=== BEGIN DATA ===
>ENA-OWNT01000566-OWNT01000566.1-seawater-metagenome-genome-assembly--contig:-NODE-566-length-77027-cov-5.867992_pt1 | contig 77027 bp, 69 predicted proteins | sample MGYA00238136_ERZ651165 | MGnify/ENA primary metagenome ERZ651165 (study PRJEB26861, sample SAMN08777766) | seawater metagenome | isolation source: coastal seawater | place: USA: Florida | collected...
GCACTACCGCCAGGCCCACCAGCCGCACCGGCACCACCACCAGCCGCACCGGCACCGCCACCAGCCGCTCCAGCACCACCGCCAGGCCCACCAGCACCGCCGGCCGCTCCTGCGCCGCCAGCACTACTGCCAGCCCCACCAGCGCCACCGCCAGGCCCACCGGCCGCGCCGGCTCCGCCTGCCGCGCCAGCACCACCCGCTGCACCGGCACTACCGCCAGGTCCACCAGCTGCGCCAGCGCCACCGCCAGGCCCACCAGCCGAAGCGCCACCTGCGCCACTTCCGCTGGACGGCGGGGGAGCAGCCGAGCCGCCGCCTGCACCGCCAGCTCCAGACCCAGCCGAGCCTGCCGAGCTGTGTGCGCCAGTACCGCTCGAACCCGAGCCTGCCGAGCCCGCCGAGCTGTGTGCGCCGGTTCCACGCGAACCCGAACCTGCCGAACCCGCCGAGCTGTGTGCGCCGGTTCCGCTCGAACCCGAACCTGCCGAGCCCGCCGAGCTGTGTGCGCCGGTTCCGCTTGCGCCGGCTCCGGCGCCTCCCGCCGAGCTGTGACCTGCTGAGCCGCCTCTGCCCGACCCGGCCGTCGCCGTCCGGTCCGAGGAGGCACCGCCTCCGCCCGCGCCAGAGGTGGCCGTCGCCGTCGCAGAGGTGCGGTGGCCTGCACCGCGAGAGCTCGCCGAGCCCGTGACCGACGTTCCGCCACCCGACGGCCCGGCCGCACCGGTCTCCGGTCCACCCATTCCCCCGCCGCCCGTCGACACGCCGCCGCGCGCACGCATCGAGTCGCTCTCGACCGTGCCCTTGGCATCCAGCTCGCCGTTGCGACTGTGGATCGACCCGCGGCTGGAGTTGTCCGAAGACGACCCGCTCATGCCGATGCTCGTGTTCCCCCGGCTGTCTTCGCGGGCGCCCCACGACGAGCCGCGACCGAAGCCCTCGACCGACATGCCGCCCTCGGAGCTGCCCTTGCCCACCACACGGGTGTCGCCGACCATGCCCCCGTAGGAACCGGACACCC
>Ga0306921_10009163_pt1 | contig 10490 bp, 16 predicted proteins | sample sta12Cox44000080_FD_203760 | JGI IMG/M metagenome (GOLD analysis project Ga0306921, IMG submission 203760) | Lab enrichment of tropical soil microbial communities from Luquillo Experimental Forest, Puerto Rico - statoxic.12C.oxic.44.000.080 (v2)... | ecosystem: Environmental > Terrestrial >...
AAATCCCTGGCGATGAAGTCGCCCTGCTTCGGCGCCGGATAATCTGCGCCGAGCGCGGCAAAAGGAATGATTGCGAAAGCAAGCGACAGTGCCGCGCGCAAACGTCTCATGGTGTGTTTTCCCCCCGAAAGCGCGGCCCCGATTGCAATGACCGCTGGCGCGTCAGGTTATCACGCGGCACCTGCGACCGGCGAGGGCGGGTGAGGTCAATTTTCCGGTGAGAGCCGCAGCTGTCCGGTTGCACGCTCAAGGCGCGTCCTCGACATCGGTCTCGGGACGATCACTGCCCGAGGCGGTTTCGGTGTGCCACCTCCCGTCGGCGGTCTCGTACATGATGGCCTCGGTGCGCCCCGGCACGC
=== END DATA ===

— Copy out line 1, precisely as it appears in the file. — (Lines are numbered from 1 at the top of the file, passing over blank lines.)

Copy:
>ENA-OWNT01000566-OWNT01000566.1-seawater-metagenome-genome-assembly--contig:-NODE-566-length-77027-cov-5.867992_pt1 | contig 77027 bp, 69 predicted proteins | sample MGYA00238136_ERZ651165 | MGnify/ENA primary metagenome ERZ651165 (study PRJEB26861, sample SAMN08777766) | seawater metagenome | isolation source: coastal seawater | place: USA: Florida | collected...